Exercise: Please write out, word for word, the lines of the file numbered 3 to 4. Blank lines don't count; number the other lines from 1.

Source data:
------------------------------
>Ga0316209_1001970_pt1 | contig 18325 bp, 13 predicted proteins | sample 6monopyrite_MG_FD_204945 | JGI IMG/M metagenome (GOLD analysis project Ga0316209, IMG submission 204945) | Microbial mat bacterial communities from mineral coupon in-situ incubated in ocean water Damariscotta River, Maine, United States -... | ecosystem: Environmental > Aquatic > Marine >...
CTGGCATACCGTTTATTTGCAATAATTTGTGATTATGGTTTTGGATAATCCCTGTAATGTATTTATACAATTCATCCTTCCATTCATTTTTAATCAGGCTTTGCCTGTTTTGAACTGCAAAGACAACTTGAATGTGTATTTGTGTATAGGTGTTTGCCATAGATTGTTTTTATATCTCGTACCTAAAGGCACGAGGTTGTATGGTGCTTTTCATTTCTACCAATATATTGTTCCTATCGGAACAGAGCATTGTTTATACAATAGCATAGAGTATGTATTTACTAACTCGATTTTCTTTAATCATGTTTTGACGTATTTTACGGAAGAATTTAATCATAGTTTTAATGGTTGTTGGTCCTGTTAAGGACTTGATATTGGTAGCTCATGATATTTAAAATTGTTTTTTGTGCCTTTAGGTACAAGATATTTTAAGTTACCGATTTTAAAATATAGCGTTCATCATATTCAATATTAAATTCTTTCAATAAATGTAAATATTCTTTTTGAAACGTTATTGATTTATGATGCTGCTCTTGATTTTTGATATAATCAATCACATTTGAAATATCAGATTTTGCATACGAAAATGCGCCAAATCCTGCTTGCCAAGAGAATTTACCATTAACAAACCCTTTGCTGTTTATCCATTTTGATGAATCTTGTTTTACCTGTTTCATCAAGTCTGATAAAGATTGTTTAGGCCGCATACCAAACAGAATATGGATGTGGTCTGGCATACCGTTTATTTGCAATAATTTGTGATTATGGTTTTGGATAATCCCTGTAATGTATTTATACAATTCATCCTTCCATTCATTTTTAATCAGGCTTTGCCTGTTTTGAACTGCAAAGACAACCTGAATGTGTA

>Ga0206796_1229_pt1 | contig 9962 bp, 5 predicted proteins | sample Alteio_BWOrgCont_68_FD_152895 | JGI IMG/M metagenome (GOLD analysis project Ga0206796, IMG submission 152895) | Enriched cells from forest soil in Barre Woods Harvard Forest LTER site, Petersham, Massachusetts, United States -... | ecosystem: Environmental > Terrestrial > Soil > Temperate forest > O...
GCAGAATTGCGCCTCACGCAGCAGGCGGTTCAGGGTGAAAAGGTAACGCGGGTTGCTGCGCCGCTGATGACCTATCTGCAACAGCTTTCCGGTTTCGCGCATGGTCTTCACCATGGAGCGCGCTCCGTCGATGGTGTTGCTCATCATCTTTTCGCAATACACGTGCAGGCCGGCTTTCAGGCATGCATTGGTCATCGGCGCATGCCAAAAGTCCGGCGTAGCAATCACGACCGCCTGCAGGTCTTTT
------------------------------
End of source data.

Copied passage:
>Ga0206796_1229_pt1 | contig 9962 bp, 5 predicted proteins | sample Alteio_BWOrgCont_68_FD_152895 | JGI IMG/M metagenome (GOLD analysis project Ga0206796, IMG submission 152895) | Enriched cells from forest soil in Barre Woods Harvard Forest LTER site, Petersham, Massachusetts, United States -... | ecosystem: Environmental > Terrestrial > Soil > Temperate forest > O...
GCAGAATTGCGCCTCACGCAGCAGGCGGTTCAGGGTGAAAAGGTAACGCGGGTTGCTGCGCCGCTGATGACCTATCTGCAACAGCTTTCCGGTTTCGCGCATGGTCTTCACCATGGAGCGCGCTCCGTCGATGGTGTTGCTCATCATCTTTTCGCAATACACGTGCAGGCCGGCTTTCAGGCATGCATTGGTCATCGGCGCATGCCAAAAGTCCGGCGTAGCAATCACGACCGCCTGCAGGTCTTTT